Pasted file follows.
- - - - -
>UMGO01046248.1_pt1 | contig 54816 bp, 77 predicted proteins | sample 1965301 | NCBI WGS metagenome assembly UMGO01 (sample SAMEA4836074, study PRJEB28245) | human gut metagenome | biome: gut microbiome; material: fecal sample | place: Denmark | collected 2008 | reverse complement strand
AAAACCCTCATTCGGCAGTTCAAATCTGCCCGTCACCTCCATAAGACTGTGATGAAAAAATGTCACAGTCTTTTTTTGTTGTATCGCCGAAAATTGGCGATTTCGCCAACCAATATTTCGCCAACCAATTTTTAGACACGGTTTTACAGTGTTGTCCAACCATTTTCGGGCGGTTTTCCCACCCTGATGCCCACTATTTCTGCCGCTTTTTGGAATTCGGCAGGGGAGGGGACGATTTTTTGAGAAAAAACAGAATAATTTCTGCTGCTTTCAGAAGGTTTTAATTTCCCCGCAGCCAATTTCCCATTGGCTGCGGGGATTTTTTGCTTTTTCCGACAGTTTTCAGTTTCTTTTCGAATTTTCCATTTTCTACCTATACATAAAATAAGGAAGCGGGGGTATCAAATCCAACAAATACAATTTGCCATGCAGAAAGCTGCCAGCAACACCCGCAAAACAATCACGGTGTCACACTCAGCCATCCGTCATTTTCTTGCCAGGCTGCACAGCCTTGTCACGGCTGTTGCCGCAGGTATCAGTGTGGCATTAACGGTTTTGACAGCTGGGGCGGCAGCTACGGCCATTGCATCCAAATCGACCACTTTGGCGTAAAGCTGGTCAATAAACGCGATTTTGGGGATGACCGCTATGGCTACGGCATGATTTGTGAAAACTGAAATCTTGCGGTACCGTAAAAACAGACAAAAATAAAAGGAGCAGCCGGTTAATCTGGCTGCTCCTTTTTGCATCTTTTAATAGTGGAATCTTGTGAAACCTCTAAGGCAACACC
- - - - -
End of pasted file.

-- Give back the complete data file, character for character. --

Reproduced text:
>UMGO01046248.1_pt1 | contig 54816 bp, 77 predicted proteins | sample 1965301 | NCBI WGS metagenome assembly UMGO01 (sample SAMEA4836074, study PRJEB28245) | human gut metagenome | biome: gut microbiome; material: fecal sample | place: Denmark | collected 2008 | reverse complement strand
AAAACCCTCATTCGGCAGTTCAAATCTGCCCGTCACCTCCATAAGACTGTGATGAAAAAATGTCACAGTCTTTTTTTGTTGTATCGCCGAAAATTGGCGATTTCGCCAACCAATATTTCGCCAACCAATTTTTAGACACGGTTTTACAGTGTTGTCCAACCATTTTCGGGCGGTTTTCCCACCCTGATGCCCACTATTTCTGCCGCTTTTTGGAATTCGGCAGGGGAGGGGACGATTTTTTGAGAAAAAACAGAATAATTTCTGCTGCTTTCAGAAGGTTTTAATTTCCCCGCAGCCAATTTCCCATTGGCTGCGGGGATTTTTTGCTTTTTCCGACAGTTTTCAGTTTCTTTTCGAATTTTCCATTTTCTACCTATACATAAAATAAGGAAGCGGGGGTATCAAATCCAACAAATACAATTTGCCATGCAGAAAGCTGCCAGCAACACCCGCAAAACAATCACGGTGTCACACTCAGCCATCCGTCATTTTCTTGCCAGGCTGCACAGCCTTGTCACGGCTGTTGCCGCAGGTATCAGTGTGGCATTAACGGTTTTGACAGCTGGGGCGGCAGCTACGGCCATTGCATCCAAATCGACCACTTTGGCGTAAAGCTGGTCAATAAACGCGATTTTGGGGATGACCGCTATGGCTACGGCATGATTTGTGAAAACTGAAATCTTGCGGTACCGTAAAAACAGACAAAAATAAAAGGAGCAGCCGGTTAATCTGGCTGCTCCTTTTTGCATCTTTTAATAGTGGAATCTTGTGAAACCTCTAAGGCAACACC